AQA A-Level Physics/Nuclear Instability
Nuclear stability is linked to its number of nucleons (neutrons and protons). The nucleons interact with each other through the strong nuclear force, this must overcome the electrostatic repulsion between the protons to make the nucleus stable. When the electrostatic repulsion exceeds the strong force the nucleus is now unstable and will then change its nucleons causing radioactive decay. When the graph of number of neutrons (N) against protons (Z) is drawn, and all the stable istopes are plotted on it, there is quite a clear correlation between N and Z.
Initially stable isotopes are found on the line N=Z but soon the number of neutrons needed to keep the nucleus stable becomes larger than the number of protons and the stable isotopes curve away from N=Z. This is because as the nuclear radius increases a greater strong force is required to keep it stable but adding more protons will only increase electrostatic repulsion and so the number of neutrons becomes more than that of protons.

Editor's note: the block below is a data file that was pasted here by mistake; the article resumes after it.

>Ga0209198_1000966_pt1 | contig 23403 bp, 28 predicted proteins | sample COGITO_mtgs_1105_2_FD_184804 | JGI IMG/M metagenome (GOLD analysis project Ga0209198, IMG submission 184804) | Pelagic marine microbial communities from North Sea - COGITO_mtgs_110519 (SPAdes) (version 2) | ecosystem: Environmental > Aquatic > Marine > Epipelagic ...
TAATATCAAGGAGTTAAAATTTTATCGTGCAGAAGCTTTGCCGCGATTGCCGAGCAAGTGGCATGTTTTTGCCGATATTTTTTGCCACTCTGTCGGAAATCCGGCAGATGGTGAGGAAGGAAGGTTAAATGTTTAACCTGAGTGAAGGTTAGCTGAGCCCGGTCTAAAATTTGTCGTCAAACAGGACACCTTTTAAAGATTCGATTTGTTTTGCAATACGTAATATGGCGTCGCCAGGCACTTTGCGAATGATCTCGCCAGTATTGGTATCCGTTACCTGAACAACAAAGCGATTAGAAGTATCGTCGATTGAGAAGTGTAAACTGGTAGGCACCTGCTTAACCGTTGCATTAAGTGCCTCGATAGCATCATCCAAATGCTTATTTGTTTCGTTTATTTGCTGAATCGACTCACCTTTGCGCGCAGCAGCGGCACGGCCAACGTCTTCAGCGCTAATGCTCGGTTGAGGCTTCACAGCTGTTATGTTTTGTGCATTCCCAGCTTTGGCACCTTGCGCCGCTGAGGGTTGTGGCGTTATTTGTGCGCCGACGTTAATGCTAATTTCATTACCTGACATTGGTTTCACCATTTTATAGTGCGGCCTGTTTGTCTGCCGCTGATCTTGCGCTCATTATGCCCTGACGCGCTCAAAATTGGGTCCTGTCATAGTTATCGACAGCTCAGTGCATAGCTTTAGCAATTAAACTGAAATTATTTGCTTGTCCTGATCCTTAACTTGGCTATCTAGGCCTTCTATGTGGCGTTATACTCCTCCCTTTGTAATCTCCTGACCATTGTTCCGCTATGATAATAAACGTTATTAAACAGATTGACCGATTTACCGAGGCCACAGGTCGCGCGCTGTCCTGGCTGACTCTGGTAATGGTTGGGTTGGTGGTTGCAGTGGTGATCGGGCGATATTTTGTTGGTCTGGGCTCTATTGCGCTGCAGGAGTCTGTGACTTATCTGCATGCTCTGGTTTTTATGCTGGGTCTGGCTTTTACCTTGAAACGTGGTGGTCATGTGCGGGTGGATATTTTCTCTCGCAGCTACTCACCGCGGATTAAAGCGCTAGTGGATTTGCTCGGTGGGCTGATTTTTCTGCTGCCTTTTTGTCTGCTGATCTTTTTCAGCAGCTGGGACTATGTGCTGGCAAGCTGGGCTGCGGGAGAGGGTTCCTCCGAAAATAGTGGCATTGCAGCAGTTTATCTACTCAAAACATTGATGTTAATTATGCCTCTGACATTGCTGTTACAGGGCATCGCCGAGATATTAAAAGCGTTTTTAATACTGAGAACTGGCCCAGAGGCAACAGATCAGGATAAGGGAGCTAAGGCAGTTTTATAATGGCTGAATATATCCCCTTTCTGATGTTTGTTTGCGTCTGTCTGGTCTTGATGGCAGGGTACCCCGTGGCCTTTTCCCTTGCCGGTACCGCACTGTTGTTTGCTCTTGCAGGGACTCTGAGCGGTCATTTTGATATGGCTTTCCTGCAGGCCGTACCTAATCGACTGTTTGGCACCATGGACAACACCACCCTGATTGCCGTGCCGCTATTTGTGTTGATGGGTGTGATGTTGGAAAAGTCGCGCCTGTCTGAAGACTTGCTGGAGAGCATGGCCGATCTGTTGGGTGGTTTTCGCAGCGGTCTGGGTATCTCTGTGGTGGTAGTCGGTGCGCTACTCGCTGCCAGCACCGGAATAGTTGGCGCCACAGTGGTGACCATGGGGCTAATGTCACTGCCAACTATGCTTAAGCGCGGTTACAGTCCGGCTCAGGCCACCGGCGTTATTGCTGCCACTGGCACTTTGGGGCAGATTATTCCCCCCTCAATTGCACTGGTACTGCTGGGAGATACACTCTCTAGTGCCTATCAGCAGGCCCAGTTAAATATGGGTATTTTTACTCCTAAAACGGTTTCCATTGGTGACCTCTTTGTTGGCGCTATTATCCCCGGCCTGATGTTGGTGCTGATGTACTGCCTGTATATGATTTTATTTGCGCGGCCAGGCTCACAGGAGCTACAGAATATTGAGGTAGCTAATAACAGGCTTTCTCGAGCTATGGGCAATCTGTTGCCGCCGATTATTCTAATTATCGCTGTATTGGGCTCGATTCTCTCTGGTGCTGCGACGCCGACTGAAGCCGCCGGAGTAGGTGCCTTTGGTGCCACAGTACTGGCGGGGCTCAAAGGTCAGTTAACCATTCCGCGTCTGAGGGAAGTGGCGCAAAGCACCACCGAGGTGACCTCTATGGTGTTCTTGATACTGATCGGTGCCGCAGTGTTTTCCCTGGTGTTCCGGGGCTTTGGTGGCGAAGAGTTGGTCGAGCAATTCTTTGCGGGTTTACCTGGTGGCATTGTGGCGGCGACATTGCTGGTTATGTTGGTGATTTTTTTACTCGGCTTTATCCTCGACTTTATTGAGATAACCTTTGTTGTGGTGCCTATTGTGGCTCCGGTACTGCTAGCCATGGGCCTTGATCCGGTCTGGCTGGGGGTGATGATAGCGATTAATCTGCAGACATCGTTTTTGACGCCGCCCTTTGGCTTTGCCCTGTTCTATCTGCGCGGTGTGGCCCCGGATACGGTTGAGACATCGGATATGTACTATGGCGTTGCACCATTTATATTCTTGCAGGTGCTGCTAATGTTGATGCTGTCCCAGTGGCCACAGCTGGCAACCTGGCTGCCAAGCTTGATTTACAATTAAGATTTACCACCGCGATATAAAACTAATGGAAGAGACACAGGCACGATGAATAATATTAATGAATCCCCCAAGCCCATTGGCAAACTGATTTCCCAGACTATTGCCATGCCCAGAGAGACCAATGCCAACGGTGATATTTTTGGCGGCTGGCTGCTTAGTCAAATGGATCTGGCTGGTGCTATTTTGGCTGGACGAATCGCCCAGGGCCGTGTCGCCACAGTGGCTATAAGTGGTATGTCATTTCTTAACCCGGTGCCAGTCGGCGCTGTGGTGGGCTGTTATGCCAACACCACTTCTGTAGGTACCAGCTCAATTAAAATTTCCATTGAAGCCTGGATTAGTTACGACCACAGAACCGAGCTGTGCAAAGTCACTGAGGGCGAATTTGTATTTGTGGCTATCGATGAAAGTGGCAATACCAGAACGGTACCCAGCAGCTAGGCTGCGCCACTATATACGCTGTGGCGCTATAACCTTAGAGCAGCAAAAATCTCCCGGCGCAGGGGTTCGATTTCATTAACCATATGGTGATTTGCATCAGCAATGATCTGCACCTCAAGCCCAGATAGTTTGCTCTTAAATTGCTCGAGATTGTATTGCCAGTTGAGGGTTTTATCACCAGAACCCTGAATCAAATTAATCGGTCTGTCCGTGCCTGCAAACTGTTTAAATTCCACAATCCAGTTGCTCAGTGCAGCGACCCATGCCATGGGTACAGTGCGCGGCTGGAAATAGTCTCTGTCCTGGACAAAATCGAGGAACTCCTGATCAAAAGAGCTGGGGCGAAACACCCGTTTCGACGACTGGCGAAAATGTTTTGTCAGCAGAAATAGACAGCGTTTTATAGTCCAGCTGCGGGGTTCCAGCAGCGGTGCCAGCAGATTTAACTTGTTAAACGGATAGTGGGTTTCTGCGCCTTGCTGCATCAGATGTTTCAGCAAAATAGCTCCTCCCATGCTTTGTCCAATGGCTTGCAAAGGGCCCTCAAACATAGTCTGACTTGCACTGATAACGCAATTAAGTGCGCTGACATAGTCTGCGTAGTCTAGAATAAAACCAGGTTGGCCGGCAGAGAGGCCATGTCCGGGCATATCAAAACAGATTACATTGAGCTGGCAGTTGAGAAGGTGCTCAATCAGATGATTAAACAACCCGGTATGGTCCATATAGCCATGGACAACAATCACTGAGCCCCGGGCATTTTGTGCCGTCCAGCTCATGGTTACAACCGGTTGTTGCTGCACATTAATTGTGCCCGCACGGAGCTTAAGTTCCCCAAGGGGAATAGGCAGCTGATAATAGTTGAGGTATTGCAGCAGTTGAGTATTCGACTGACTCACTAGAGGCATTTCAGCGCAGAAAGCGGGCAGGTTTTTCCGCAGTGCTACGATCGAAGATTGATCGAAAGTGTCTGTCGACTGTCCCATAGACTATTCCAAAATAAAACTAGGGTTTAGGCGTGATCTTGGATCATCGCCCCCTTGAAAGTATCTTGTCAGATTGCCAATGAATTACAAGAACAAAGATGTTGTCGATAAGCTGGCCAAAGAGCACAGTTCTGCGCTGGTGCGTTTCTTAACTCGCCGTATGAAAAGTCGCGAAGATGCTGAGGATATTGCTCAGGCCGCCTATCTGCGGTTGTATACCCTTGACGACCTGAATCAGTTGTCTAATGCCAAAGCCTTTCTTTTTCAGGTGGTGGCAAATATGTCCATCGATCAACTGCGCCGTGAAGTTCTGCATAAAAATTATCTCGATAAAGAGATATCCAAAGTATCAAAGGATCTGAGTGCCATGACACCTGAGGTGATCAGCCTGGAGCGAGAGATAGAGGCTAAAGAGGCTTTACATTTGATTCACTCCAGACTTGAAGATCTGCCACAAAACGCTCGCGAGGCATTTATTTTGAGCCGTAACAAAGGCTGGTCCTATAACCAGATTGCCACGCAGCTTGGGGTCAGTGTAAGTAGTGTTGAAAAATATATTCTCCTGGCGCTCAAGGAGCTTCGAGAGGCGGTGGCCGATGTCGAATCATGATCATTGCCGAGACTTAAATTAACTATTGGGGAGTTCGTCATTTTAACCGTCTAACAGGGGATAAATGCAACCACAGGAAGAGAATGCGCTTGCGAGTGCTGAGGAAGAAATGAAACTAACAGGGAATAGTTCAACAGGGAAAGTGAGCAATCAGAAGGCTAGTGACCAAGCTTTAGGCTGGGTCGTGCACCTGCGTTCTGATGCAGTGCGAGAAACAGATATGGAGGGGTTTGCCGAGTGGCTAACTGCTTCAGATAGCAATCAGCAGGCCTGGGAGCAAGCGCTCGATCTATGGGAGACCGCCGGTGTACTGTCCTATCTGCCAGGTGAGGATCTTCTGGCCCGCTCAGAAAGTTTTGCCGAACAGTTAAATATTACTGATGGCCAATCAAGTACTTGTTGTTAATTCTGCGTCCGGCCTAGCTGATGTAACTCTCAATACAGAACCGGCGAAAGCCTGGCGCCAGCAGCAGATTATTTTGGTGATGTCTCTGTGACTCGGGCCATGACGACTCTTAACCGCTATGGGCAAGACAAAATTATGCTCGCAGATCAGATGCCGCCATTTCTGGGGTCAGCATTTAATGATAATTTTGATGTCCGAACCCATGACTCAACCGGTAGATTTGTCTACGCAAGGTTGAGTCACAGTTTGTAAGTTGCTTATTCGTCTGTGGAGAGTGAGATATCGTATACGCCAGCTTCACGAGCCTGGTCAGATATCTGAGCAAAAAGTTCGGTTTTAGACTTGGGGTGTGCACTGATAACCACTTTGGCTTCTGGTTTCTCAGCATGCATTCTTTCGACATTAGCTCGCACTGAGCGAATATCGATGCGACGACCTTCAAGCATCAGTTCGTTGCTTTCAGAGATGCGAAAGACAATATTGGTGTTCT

Radioactive decay occurs because a nuclei is unstable. It emits alpha particles, beta particles or gamma rays to become more stable.
Z is the proton number (sometimes called atomic number) it is the number or protons in the nucleus.
A is the nucleon number (some times called mass number) it is the total number of protons AND neutrons in the nucleus.
N is the number of neutrons = A – Z
For light isotopes (up to Z=20) the stable nuclei have equal numbers of protons and neutrons for heavier nuclei to be stable they need to have more neutrons than protons.
- Nuclei with too many protons become more stable by emitting a beta+ (b+) particle when a proton converts into a neutron
- Nuclei with too few protons are to the left of the stability line and become more stable by emitting a beta- (b-)particle when a neutron converts into a proton